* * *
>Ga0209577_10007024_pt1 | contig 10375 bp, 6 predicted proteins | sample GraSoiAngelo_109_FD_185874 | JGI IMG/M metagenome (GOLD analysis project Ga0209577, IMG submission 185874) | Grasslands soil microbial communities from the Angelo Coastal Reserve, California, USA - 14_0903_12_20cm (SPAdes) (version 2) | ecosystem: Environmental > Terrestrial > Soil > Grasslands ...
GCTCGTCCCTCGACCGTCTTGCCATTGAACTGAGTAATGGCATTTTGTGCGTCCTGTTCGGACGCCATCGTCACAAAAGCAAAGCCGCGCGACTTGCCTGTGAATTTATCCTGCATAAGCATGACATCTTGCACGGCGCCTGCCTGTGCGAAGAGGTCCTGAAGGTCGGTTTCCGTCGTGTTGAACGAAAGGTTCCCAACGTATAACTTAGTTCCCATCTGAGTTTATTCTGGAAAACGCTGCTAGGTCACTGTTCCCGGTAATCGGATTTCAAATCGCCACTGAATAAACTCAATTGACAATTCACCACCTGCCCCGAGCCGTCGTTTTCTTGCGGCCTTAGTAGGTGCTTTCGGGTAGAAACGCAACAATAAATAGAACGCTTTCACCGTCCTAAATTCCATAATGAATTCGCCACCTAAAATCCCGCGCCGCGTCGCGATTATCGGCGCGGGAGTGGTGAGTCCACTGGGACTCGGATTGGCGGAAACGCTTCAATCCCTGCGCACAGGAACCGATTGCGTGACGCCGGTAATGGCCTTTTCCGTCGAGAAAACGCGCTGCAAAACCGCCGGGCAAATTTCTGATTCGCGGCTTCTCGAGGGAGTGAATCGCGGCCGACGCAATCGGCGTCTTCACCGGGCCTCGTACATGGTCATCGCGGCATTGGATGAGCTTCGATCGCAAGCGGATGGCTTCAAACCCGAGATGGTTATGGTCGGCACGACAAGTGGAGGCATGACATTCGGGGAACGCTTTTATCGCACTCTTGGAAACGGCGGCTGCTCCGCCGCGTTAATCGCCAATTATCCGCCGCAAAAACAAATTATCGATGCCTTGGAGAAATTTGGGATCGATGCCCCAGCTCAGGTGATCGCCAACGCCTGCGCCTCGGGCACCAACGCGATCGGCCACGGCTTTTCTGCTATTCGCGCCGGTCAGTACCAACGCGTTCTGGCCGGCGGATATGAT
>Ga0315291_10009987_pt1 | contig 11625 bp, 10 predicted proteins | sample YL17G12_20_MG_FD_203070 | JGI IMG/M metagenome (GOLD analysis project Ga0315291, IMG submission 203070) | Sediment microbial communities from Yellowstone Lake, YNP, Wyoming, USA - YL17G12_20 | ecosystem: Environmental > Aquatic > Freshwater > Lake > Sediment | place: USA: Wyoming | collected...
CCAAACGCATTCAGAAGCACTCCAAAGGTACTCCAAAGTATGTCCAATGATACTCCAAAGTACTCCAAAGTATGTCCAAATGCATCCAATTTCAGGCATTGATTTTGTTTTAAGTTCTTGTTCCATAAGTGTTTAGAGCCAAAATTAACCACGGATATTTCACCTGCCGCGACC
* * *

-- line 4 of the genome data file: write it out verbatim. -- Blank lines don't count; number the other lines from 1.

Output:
CCAAACGCATTCAGAAGCACTCCAAAGGTACTCCAAAGTATGTCCAATGATACTCCAAAGTACTCCAAAGTATGTCCAAATGCATCCAATTTCAGGCATTGATTTTGTTTTAAGTTCTTGTTCCATAAGTGTTTAGAGCCAAAATTAACCACGGATATTTCACCTGCCGCGACC